Authors have a variety of options available to get their book designed, edited, printed, marketed, sold, and distributed. At one end of the spectrum is do-it-yourself publishing in which the author does everything from writing and editing the manuscript to printing, binding, marketing, selling, and distributing the book.
At the other end is what is commonly thought of as traditional publishing where the author hires an agent who shops the book around in hopes of receiving a sizable advance and acceptable contract from one of the big publishing houses.
Most authors find themselves somewhere between do-it-yourself publishing and traditional publishing and need to obtain the assistance of others along the way. Even authors who have a contract with a traditional publisher are faced with times when they may want some assistance to do everything they can to make their book a success.
We launched our first self-publishing services division in 2009 to help aspiring authors with all those aspects of publishing their books (assisted self-publishing) and to bridge the gap between do-it-yourself publishing and traditional publishing so that each author can obtain as much support as they need and want.
So how does an author decide on the best course of action for their book? Are there some books that are better off self-published and others that should only be published traditionally?
This is the first in what will be an ongoing series of posts in which I’ll provide some points to consider along with questions that provide an opportunity for you to evaluate where your book might fit on the spectrum between do-it-yourself publishing and traditional publishing. While not entirely scientific, thinking through these issues can help you understand how different factors can impact the success of your book.
Speed To Market
Traditional publishers tend to acquire a book today based on what was popular yesterday and then publish it next year to a market that may no longer need it. After you have spent a year or more writing your book it can take another year or more to hire an agent, submit materials to traditional publishers, and receive limited responses (if any) due in part to the volume of materials publishers receive. If you are fortunate enough to be acquired by a traditional publisher then it typically takes another year to develop a marketing plan, announce your book, and sell it.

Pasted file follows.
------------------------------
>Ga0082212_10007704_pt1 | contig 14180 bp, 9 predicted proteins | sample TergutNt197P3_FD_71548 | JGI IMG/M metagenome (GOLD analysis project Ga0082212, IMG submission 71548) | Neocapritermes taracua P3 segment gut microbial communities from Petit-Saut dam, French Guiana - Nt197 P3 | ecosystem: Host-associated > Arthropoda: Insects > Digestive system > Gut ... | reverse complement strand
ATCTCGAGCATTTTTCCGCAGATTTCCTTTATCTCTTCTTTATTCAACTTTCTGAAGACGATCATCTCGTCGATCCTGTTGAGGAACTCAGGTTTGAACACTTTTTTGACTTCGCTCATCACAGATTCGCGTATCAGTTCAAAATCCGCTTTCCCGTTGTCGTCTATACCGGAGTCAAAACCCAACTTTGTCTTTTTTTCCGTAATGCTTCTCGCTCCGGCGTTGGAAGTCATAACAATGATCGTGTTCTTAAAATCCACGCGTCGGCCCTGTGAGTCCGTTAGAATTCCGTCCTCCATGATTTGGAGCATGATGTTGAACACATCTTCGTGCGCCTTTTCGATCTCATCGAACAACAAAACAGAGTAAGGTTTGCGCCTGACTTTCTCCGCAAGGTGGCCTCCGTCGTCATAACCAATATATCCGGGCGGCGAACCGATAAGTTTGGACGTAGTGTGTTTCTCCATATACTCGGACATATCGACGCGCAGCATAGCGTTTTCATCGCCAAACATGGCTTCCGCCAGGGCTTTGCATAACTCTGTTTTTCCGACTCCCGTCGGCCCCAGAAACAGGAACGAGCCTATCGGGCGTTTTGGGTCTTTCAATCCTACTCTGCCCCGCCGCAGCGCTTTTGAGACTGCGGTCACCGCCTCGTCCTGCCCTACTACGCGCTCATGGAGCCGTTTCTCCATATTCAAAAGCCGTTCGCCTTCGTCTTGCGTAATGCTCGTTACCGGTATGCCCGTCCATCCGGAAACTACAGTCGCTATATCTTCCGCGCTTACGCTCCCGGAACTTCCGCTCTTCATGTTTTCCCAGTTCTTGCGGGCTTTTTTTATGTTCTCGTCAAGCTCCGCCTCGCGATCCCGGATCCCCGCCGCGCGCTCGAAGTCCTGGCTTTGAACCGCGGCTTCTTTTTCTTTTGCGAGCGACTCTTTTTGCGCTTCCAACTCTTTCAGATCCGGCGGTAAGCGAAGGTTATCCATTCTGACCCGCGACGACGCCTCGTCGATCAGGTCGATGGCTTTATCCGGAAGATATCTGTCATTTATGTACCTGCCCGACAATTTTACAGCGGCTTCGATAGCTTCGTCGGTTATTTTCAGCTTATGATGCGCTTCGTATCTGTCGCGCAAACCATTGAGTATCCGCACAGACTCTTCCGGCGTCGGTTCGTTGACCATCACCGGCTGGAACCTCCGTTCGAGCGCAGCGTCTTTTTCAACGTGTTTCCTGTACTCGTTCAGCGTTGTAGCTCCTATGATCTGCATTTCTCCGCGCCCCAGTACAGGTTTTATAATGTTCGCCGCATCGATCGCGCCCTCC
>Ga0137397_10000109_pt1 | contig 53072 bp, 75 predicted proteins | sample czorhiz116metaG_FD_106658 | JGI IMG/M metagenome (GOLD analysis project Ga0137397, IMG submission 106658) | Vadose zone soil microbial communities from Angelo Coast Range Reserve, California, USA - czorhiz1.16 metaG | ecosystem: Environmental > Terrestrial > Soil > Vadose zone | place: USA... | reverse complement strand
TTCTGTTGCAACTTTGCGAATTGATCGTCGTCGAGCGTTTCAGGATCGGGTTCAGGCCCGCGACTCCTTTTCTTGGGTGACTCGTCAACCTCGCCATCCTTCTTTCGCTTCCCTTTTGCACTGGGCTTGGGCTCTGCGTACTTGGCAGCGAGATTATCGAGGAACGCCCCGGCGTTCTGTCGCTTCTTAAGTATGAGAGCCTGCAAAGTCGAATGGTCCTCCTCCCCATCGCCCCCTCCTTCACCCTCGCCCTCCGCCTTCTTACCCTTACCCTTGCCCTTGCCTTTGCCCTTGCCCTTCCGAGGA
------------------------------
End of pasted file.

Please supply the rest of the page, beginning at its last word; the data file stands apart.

Most authors get frustrated at some point. Many give up without having their book acquired. Some decide to take control of the situation by self-publishing to guarantee their book will see the light of day in a timely manner. However they forfeit the benefits to be gained by conforming to the industry’s normal way of doing business.
How quickly do you want to have your book available? Do you believe that you have given the traditional publishing process enough time?
Do you have any questions or concerns? Shoot me a message via the About/Contact page and I’ll do my best to help.
This is the first post in this series and the next post discusses the advantages and disadvantages of traditional versus self-publishing when it comes to launching a book, continuing to nurture it over time, and moving on to the next opportunity–the product life cycle in book publishing.